What is the ATC?

The Air Training Corps (ATC) is a British youth organisation sponsored by the Ministry of Defence and the Royal Air Force. A Full Time Reserve Service RAF officer serves as Commandant Air Cadets at the rank of Air Commodore.[2] The majority of staff are volunteers although some are paid for full-time work.[3] Although many ATC cadets go on to join the RAF or other services, the ATC is no longer set up as a recruiting organisation.

Activities include sport, adventurous training (such as walking and paddle-sports), ceremonial drill, rifle shooting, fieldcraft, powered aircraft and glider flying, and other outdoor activities, as well classification training leading up to a BTEC in Aviation Studies. Week-long trips to RAF stations, or camps offering adventure training or music, allow the opportunity for cadets to gain a taste of military life and often to gain some flying experience in RAF gliders and RAF training aircraft such as the Grob Tutor.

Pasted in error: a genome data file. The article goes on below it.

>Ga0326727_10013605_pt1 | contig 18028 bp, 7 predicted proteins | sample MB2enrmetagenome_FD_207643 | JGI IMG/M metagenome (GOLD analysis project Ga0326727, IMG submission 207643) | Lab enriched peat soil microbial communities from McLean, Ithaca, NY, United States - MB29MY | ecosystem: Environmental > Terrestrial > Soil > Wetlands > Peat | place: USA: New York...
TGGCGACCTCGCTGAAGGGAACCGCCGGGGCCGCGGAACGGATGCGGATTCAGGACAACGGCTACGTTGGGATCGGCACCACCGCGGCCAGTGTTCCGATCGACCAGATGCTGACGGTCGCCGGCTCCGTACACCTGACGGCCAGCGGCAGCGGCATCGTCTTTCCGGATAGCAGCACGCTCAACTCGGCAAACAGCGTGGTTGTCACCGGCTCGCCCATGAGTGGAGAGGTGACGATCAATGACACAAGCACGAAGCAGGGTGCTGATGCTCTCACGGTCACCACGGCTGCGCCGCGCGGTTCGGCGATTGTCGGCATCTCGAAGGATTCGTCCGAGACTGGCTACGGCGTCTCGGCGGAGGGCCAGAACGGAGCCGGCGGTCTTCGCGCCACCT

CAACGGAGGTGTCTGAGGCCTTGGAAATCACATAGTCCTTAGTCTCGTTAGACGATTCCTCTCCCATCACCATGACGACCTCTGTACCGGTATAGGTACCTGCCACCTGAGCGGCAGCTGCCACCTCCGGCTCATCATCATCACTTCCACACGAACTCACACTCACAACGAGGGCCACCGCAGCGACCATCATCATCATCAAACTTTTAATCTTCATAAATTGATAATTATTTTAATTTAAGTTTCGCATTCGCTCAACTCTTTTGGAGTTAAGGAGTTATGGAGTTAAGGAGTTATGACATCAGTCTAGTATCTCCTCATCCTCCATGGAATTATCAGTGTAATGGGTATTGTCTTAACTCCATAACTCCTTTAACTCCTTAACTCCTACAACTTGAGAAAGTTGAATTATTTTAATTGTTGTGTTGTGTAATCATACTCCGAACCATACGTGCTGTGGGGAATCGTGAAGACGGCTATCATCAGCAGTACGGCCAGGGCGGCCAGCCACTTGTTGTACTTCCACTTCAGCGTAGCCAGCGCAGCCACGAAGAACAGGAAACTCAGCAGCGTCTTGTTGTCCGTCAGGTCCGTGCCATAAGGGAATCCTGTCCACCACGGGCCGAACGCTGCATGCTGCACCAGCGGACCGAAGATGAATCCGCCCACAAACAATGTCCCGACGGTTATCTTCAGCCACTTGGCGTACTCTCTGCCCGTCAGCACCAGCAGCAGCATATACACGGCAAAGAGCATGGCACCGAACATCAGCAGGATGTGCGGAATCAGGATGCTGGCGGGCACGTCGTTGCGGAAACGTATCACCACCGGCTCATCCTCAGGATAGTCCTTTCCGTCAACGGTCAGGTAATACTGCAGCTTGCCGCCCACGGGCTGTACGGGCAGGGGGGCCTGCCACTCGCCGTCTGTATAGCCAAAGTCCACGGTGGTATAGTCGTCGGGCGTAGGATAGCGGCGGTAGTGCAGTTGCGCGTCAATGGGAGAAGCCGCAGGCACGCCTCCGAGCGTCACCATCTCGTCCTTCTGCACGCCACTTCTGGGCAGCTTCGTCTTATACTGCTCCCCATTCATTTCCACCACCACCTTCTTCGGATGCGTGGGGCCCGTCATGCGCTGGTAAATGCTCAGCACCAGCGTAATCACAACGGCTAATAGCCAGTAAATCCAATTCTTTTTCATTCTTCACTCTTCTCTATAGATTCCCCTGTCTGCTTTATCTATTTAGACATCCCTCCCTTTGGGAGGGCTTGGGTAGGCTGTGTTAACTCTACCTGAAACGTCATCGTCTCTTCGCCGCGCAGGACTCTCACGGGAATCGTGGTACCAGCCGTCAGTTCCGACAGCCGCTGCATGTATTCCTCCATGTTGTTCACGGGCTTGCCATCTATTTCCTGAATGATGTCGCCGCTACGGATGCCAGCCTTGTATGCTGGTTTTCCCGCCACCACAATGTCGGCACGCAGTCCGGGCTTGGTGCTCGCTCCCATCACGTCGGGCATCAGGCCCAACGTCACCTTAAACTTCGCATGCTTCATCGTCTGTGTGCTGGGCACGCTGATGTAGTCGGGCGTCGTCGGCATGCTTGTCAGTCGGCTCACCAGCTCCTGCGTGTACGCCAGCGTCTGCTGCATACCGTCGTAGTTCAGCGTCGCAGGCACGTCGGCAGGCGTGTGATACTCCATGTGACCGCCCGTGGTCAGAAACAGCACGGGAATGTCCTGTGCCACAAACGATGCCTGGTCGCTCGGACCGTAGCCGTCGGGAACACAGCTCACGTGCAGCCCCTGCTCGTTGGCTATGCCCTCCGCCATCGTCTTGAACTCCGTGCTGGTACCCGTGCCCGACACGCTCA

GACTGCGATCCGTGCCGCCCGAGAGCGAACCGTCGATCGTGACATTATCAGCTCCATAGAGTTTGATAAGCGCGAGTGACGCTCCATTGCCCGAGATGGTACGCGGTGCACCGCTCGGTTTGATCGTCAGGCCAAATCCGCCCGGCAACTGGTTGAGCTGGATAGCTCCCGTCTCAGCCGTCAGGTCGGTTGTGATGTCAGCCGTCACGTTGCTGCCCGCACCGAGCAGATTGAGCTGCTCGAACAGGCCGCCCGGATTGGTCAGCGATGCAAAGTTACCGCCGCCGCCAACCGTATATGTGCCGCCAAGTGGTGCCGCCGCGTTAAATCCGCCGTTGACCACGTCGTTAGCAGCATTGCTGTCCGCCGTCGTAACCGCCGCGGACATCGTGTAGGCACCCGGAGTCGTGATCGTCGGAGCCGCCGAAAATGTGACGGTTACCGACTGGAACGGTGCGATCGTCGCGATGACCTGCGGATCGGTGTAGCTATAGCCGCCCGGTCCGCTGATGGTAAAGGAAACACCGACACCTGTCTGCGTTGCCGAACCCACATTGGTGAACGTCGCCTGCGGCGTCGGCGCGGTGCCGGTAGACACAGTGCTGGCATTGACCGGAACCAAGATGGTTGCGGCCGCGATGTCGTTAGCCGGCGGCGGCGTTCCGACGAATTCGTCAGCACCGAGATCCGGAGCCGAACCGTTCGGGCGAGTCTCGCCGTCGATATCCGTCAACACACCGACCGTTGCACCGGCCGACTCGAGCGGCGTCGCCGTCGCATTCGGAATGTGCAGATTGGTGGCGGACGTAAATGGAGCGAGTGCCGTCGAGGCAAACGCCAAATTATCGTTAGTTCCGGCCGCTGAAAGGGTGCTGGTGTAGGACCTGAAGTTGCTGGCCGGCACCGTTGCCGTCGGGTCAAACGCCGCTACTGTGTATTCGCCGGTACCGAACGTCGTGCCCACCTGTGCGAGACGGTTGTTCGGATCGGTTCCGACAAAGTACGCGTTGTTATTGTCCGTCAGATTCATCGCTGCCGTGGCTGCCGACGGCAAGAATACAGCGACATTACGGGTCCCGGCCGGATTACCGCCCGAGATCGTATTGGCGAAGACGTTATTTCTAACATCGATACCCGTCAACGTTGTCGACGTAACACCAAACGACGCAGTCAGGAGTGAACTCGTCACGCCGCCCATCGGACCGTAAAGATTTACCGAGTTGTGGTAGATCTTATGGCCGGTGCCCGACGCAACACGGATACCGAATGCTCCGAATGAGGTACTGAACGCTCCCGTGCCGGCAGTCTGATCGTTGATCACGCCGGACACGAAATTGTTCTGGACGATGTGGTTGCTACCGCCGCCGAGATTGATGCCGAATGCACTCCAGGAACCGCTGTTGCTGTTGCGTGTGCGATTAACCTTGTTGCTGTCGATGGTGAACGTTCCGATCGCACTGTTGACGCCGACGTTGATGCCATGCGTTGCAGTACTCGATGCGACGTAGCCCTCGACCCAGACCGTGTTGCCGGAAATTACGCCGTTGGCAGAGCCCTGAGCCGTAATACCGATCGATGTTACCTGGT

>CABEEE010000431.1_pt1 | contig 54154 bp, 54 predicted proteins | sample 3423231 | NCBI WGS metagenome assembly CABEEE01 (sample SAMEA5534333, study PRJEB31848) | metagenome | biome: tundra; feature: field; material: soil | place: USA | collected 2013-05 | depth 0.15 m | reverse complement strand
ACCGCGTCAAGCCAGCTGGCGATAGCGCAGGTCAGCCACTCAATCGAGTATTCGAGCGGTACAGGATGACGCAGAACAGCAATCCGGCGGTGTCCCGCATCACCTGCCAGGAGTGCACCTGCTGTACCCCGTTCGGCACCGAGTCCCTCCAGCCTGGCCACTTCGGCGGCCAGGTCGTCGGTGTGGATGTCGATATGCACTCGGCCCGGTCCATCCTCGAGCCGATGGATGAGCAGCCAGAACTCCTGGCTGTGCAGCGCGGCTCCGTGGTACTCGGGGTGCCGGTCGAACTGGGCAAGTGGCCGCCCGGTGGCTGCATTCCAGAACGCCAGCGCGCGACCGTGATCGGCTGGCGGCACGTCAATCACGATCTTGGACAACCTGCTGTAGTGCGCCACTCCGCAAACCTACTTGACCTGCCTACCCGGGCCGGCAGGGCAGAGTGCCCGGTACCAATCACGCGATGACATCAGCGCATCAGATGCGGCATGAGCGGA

Cadet membership can begin from the start of School Year 8 (England and Wales), or equivalent in Scotland and Northern Ireland. New members will join as a junior cadet (probationer) and can earn positions of increasing responsibility in a military rank structure, as well as having increasing skill and competence recognised in a classification scheme (First Class, Leading, Senior, Master and Instructor). Service as a cadet ends at the age of 20. As of 2014, the ATC numbered 33,590 cadets[4] and 10,430 Cadet Force Adult Volunteers.[4] In addition, there are approximately 5,000 civilian committee members.

Together with the RAF contingents of the Combined Cadet Force, the ATC form the Air Cadet Organisation.